The preserving effect of social protection on social cohesion in times of the COVID-19 pandemic: evidence from Kenya

The preserving effect of social protection on social cohesion in times of the COVID-19 pandemic: evidence from Kenya

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Strupat, Christoph
Discussion Paper 33/2021

Bonn: German Development Institute / Deutsches Institut für Entwicklungspolitik (DIE)

ISBN: 978-3-96021-176-1
DOI: https://doi.org/10.23661/dp33.2021.v2.0
Price: 6 €

2nd revised edition
The 1st edition with the DOI 10.23661/dp33.2021 is no longer available for download.

This paper examines empirically whether social protection in the form of adapted social assistance programmes are affecting social cohesion during the COVID-19 pandemic. Using unique primary data from nationally representative, in-person surveys from Kenya allows for the exploration of the effect of social protection on attributes of social cohesion (trust, cooperation and identity). The analysis employs a difference-in-differences approach that compares households with and without social assistance coverage before and after the first wave of the pandemic. The findings suggest that social assistance can have a positive effect on attributes of social cohesion, but only in regions that faced larger restrictions due to lockdown policies. Turning to the analysis without focusing on lockdown regions, social assistance does not affect attributes of social cohesion. Overall, the results suggest that only under specific circumstances existing national social assistance programmes and their adaptation in times of large covariate shocks, such as the COVID-19 pandemic, can be beneficial for social cohesion.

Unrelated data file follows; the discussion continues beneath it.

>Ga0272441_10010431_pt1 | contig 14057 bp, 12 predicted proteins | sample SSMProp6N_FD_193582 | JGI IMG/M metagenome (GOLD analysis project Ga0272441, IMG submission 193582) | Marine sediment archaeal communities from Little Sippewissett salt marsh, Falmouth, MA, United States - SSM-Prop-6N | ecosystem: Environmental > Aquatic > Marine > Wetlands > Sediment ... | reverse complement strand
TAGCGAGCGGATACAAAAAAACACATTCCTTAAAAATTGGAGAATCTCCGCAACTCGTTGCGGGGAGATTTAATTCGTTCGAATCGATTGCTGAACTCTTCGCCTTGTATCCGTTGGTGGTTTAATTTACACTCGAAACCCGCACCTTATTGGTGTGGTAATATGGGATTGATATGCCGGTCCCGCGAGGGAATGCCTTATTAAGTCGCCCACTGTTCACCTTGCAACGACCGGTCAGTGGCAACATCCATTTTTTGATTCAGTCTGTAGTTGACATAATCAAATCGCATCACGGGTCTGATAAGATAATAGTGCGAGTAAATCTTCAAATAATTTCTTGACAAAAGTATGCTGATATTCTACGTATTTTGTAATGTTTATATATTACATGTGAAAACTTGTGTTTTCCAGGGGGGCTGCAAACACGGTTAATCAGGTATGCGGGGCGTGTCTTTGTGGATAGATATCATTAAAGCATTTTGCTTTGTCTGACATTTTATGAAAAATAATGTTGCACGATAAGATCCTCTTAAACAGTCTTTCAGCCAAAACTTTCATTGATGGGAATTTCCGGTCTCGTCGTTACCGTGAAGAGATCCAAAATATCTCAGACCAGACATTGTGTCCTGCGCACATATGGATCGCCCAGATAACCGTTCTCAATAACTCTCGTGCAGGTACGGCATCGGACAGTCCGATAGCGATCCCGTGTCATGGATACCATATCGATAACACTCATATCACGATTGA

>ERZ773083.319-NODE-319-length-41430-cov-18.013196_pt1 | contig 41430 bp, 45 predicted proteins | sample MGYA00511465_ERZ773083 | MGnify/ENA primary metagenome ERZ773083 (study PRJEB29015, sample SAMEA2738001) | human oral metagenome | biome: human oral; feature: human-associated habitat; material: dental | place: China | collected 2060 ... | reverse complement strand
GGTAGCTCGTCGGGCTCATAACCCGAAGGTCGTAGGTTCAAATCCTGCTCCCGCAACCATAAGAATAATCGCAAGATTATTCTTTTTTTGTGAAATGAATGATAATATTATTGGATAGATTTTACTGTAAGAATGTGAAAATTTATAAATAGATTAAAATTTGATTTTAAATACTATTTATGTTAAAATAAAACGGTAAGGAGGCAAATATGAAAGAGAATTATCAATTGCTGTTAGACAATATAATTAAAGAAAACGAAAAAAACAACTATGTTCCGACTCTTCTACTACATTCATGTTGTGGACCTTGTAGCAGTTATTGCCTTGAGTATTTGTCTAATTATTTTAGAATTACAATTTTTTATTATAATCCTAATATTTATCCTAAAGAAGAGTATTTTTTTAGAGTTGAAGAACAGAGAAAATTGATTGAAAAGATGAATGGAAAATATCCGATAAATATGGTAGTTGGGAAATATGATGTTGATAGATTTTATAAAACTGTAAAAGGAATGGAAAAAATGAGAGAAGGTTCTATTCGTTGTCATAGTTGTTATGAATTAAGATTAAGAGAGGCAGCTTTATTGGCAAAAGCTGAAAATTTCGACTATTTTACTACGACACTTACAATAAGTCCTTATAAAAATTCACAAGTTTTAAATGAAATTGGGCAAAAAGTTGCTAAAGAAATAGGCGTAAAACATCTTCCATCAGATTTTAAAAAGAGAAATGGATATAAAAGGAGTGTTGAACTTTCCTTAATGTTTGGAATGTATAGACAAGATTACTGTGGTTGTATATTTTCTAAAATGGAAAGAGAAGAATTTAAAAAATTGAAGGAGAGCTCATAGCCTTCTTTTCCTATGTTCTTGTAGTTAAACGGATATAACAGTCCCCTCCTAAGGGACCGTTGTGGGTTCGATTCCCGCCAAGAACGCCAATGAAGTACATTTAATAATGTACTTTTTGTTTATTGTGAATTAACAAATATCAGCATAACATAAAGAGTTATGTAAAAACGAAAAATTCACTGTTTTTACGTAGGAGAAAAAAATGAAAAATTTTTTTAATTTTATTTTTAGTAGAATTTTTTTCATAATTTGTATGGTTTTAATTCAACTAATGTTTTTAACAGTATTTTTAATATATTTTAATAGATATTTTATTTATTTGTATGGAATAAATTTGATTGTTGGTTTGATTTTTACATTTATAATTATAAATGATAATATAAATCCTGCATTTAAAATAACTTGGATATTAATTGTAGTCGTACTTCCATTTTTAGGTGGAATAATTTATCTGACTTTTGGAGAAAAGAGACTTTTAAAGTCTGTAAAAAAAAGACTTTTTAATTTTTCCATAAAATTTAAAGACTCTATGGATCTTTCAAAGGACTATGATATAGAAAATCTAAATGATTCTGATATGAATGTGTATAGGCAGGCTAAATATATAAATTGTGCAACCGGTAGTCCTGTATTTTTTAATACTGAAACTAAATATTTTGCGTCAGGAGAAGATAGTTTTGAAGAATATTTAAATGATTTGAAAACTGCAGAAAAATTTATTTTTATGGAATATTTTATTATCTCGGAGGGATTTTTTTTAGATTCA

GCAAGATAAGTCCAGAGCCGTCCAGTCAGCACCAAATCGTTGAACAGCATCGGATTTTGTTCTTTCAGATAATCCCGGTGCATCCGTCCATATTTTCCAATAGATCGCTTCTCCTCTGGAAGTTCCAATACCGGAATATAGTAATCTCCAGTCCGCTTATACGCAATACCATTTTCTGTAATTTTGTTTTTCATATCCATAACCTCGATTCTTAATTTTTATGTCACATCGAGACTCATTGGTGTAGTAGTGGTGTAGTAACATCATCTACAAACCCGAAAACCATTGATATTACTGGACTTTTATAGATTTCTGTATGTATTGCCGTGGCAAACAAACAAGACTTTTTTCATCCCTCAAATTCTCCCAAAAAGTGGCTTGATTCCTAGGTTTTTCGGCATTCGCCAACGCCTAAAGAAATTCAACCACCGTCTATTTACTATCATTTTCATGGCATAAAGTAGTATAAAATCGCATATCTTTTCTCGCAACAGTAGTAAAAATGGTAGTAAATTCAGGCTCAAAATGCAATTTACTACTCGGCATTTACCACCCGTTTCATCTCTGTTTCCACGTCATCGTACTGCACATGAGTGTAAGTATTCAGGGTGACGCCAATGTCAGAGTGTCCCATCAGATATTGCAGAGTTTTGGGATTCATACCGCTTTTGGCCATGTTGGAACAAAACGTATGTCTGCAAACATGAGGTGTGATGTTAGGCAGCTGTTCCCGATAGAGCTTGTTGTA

About the author

Strupat, Christoph

Economist

Strupat

Further experts

Balasubramanian, Pooja

Social Economics 

Burchi, Francesco

Development Economy 

Loewe, Markus

Economy 

Roll, Michael

Sociology 

Ruppel, Samantha

Political Science 

Saibu, Ghadafi

Political Science 

Sakketa, Tekalign Gutu

Agricultural / Development Economics 

Zintl, Tina

Political Scientist